28. That being so, I think it unnecessary for the Court to reply to the preliminary observations submitted by the Commission.
29. In any event, I am inclined to the view that EU law does not preclude the adoption of measures transposing Decision No 377/2013 into national law.
30. Admittedly, the Court has repeatedly held that the adoption by Member States of measures of reception of regulations is an infringement of EU law to the extent that it obstructs their direct application, provided for by the second paragraph of Article 288 TFEU, and thus jeopardises their simultaneous and uniform application throughout the European Union. (18) In particular, Member States may not adopt measures which conceal from those subject to them the fact that a legal rule is of EU law origin or the consequences which arise from that legal rule. (19)
31. In this instance, Decision No 377/2013 requires the Member States to refrain from applying certain measures provided for in Directive 2003/87. Although the Member States must give effect to that decision, adopting certain administrative measures where necessary, (20) its application is not dependent on its transposition or incorporation into national law. Accordingly, Decision No 377/2013 makes no provision for its transposition by the Member States. (21) Pursuant to Article 6 thereof, it applies as from the date of its adoption, and it seems to me that it is therefore, like a regulation, directly applicable. (22)
32. Assuming that the principle stated in point 30 of this Opinion with reference to regulations also applies to decisions, it nevertheless does not absolutely prohibit the adoption of measures of reception into national law. Indeed, the Court has acknowledged that, under certain circumstances, the provisions of a regulation may be incorporated into such measures, in particular for the sake of the internal coherence of provisions applying the regulation and in order to make them comprehensible to the persons to whom they apply. (23)
33. In my opinion, circumstances of that kind are present in this case. Given the link between Decision No 377/2013 and Directive 2003/87, the Member States should be allowed to adopt measures of reception of that decision into domestic law so as to make it easy to understand the scope of the directive, and in the interests of legal certainty. Indeed, in the absence of such measures of reception, national rules transposing the directive would fail to reflect the moratorium instituted by Decision No 377/2013. Aircraft operators might thereby be misled as to the scope of the obligations imposed on them by the national rules. Moreover, since such measures are inextricably linked to the national rules transposing the directive, they are not likely to conceal the fact that the obligations which they impose arise under EU law.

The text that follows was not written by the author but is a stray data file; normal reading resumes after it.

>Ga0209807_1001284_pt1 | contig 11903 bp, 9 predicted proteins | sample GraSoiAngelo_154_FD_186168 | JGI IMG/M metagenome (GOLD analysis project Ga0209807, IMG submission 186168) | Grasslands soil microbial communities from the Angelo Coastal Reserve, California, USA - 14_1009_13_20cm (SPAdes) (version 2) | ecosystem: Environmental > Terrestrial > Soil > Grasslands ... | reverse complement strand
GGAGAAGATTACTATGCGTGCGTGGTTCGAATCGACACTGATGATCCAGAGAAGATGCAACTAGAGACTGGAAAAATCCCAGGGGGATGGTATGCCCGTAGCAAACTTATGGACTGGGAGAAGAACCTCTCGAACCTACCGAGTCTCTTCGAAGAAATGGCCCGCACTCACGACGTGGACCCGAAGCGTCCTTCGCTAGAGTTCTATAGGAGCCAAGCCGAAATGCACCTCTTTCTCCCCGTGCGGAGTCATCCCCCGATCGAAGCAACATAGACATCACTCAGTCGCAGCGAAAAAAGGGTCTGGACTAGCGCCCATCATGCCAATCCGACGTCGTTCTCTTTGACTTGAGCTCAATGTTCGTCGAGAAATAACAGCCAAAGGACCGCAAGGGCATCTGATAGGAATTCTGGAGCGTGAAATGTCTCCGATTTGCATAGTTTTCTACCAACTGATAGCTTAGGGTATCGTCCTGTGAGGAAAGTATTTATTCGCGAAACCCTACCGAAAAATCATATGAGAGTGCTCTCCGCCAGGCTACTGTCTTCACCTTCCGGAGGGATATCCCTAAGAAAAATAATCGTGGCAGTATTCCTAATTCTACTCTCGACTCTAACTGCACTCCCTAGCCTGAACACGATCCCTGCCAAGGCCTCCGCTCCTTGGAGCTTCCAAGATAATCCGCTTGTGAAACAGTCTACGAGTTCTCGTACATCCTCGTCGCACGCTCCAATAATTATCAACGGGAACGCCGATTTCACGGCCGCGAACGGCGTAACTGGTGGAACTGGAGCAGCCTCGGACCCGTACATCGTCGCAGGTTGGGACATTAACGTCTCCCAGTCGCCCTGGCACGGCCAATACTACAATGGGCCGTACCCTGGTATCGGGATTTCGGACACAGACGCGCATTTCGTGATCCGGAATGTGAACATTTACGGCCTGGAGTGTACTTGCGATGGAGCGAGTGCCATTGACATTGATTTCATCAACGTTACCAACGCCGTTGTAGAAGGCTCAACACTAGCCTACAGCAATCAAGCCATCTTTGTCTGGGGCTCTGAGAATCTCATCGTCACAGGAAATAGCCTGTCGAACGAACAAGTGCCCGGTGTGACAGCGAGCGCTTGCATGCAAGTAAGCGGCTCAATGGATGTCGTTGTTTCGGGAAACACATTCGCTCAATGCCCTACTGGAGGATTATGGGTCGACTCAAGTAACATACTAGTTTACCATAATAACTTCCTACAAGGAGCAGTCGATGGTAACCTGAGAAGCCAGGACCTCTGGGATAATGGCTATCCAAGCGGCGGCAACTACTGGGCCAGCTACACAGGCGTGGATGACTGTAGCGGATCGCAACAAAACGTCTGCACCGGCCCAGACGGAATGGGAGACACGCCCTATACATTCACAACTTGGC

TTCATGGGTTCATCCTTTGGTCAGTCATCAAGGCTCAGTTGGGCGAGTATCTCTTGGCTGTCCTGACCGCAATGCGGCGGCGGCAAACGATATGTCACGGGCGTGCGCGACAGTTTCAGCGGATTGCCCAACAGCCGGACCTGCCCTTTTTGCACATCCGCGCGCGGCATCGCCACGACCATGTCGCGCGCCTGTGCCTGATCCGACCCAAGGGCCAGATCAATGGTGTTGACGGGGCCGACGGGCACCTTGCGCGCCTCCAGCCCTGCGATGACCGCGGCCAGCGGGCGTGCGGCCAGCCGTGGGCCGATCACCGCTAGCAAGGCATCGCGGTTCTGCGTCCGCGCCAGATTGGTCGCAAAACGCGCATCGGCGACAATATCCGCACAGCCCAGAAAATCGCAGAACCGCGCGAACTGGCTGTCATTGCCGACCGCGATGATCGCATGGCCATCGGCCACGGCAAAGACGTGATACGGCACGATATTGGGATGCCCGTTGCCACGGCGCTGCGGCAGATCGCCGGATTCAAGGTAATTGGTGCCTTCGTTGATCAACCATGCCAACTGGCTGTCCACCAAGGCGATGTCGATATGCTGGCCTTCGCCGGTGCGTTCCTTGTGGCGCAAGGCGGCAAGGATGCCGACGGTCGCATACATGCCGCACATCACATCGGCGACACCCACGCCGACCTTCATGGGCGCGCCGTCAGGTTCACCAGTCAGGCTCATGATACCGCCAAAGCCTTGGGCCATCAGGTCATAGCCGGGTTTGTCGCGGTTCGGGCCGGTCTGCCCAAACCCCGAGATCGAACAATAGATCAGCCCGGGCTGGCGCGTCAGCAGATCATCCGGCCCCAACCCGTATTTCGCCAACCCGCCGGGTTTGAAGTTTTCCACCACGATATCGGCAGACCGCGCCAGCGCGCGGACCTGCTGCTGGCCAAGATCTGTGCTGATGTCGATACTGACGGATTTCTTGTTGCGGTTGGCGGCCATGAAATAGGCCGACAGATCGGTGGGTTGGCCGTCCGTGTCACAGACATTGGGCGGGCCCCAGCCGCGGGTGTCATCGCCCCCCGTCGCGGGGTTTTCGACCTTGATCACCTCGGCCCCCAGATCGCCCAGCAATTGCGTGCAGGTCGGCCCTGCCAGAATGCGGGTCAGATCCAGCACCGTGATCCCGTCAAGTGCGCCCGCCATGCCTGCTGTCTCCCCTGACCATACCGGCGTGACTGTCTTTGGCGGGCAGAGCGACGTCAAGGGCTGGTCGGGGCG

34. In the main proceedings, the referring court has fully acknowledged the origin of the rules provided for by the national regulations at issue. Indeed, the referring court has rightly taken the view that, since the national regulations at issue incorporate Decision No 377/2013 into domestic law, their validity is dependent upon the validity of the decision, which is the reason why it has made the present reference for a preliminary ruling.
B - The nature of the alleged difference in treatment
35. Article 1 of Decision No 377/2013 essentially requires the Member States to refrain from penalising aircraft operators in the event that they fail to fulfil their obligations under Directive 2003/87 to monitor and report emissions produced during the years 2010, 2011 and 2012 and to surrender allowances corresponding to emissions produced during the year 2012, (24) provided that those emissions are from flights between Member States of the EEA and countries outside the European Union — with the notable exception of Switzerland. (25)
36. By excluding flights to and from Switzerland from the moratorium, that provision gives rise to different treatment of air routes on the basis of the place of departure and the destination of the flight. As the Parliament has argued, distinguishing between air routes in that way is the equivalent of different treatment of third countries. (26) Air routes are, in fact, defined exclusively by reference to the countries which they connect. That different treatment of third countries results, by extension, in different treatment of aircraft operators according to the flights they operate, that is to say, on the basis of a geographical criterion relating to their activities.
37. Moreover, while the moratorium applies irrespective of the nationality of the aircraft operator or the place where its registered office is located, operators established in Switzerland, such as Swiss Airlines, could be more seriously affected by the exclusion of flights to and from Switzerland than operators established in other third countries, to the extent that there is a greater focus in their activities on the operation of such flights.